Ferris Wheel Physics


Hi there,

I have been trying to solve a question on the motion of passengers on a big wheel where centripetal acceleration is demonstrated.

I know that at the top and the bottom of the Ferris wheel the tension in the string is different - at the top the wheel the centripetal acceleration is in the same direction as the weight force, at the bottom the centripetal acceleration is in the opposite direction to the weight force. I know the centripetal force always points into the centre of the circle, what I don't know is :
Does the tension always point into the centre - Yes or No ?Please satisfy my curiosity.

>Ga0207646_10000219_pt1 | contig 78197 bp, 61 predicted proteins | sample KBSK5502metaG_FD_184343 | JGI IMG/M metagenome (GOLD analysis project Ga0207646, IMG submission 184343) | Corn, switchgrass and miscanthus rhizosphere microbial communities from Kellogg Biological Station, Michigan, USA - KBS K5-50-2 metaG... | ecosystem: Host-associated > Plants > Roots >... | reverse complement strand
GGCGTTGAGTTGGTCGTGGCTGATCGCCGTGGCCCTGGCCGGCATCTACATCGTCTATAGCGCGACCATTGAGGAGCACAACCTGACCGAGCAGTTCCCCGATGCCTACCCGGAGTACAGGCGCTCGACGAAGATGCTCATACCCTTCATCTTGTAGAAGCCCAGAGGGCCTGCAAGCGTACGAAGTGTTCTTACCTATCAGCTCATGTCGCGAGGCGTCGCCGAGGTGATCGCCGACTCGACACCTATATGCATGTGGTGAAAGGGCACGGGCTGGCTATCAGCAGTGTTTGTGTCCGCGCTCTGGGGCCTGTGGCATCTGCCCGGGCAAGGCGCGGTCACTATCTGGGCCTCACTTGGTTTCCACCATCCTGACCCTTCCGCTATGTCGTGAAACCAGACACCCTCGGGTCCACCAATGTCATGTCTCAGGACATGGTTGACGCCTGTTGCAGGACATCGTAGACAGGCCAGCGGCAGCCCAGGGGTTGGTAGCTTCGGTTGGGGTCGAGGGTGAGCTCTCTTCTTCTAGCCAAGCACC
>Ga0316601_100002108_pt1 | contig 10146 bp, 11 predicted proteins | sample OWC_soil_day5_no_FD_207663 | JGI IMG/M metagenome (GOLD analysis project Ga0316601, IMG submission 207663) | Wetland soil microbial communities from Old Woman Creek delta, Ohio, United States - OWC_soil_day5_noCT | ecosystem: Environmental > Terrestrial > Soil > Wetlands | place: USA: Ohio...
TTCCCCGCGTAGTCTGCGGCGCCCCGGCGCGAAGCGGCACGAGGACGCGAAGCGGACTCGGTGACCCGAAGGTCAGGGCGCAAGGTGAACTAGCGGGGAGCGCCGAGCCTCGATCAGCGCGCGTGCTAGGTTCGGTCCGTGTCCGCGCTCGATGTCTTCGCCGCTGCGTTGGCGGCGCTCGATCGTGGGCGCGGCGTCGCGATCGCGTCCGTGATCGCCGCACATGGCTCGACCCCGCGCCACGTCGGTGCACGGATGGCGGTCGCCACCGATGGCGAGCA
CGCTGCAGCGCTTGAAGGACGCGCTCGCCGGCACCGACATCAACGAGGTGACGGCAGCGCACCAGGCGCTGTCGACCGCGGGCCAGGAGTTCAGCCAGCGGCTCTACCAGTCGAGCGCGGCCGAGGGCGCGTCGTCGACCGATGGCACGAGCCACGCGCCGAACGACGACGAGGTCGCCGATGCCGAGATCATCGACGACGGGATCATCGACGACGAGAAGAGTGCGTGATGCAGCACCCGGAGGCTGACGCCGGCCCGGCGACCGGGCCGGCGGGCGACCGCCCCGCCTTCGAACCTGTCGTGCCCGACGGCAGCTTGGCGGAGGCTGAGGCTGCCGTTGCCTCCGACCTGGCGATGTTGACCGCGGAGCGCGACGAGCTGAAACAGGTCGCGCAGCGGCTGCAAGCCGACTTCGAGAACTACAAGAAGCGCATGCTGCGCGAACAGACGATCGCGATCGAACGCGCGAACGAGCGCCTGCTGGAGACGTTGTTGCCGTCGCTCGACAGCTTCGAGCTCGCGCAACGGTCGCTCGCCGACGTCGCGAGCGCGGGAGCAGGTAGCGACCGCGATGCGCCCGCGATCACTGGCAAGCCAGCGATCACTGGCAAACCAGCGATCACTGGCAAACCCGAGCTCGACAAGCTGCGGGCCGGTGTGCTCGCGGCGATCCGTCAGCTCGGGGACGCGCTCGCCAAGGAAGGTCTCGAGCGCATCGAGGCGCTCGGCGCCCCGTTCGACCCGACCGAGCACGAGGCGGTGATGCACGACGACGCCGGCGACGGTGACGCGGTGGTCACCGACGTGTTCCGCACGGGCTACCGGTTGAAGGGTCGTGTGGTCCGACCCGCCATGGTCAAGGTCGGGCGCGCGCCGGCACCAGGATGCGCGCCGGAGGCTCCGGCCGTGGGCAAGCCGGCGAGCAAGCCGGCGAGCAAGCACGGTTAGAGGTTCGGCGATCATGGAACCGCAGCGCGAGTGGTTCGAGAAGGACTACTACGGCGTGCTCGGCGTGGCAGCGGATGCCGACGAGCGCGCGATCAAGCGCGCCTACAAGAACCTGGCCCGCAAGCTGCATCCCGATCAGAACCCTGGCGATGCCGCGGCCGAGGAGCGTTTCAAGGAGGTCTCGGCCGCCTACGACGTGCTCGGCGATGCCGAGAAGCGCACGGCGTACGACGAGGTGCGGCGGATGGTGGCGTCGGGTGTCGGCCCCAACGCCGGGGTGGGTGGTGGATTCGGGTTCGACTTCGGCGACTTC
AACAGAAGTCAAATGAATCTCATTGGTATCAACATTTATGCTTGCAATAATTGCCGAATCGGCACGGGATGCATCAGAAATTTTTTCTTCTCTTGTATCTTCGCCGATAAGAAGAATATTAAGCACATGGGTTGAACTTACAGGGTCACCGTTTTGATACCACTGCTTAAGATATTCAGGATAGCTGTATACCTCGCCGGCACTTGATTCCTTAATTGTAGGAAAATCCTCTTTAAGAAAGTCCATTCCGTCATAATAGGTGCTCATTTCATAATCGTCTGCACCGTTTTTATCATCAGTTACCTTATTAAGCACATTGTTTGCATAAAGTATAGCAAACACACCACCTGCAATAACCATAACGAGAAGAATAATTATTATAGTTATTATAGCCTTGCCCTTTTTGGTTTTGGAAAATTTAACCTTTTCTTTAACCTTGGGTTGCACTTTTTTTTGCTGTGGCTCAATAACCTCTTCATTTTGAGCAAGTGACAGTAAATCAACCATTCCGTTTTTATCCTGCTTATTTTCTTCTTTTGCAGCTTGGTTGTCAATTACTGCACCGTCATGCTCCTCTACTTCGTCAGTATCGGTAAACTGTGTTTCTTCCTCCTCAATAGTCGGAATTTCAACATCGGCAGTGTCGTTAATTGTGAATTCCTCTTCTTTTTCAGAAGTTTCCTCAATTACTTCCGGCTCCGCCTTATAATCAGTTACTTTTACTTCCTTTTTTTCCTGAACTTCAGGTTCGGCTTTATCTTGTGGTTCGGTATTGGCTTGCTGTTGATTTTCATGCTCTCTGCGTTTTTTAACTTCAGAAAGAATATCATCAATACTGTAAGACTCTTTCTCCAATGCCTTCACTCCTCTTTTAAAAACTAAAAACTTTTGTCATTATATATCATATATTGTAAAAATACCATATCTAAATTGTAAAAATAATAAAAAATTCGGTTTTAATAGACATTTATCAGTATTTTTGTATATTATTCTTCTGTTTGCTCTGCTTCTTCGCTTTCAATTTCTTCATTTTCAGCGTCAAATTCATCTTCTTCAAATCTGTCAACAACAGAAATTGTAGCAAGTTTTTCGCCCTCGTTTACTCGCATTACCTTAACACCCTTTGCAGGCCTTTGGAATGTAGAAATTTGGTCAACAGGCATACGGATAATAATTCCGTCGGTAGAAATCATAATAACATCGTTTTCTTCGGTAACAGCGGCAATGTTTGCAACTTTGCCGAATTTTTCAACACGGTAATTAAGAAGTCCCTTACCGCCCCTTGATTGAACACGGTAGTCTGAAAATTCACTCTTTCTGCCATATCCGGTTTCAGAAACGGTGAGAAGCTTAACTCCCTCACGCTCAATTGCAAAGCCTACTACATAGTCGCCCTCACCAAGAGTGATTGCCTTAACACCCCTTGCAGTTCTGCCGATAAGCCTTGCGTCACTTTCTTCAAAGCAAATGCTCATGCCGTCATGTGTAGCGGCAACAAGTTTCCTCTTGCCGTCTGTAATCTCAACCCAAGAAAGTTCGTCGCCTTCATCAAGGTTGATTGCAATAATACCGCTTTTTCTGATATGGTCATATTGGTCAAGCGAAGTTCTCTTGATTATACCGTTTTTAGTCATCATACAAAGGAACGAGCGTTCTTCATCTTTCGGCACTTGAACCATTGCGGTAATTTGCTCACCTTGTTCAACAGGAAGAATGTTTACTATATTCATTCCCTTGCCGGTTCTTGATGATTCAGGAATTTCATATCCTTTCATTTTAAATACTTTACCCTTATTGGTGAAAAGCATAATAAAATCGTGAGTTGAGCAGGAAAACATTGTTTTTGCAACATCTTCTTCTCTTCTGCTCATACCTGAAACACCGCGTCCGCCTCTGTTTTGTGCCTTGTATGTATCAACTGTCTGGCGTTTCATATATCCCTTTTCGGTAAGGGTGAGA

The mental image I have of the problem is of a person sitting in one of the chairs suspended at the rim of a Ferris wheel. The wheel is rotating in the vertical plane carrying the person up one side, over the top and down the other side to the bottom at a constant angular speed w. It is correct that the centripetal acceleration is always pointed at the center of the wheel. That is the acceleration required to move the person in a circular path, as opposed to her natural tendency to move in straight lines. The other component of acceleration acting on the person is gravity which always acts downward. At the top of the wheel, assuming normal Ferris wheel behavior, the force of gravity is sufficient to curve the persons path with some left over to hold her against the seat. At the bottom of the wheel the seat must provide both sufficient force to support the person's weight and that required to curve the path. So the force of the seat on the person is maximum at the bottom of the wheel. The "tension" you speak of is the force keeping the person at a more or less fixed radius from the centre of the wheel. Unless the wheel is spinning fast enough to fling the seat to its outermost extremity, carrying the person over the top of the wheel upside down, the force is not a tension. In fact the force holding the person to the seat is the person's mass times the vector difference of centripetal and gravitational acceleration. Only at the top and bottom of the wheel does this vector difference lie along a radius of the wheel. On the sides of the wheel it points somewhat outward of down.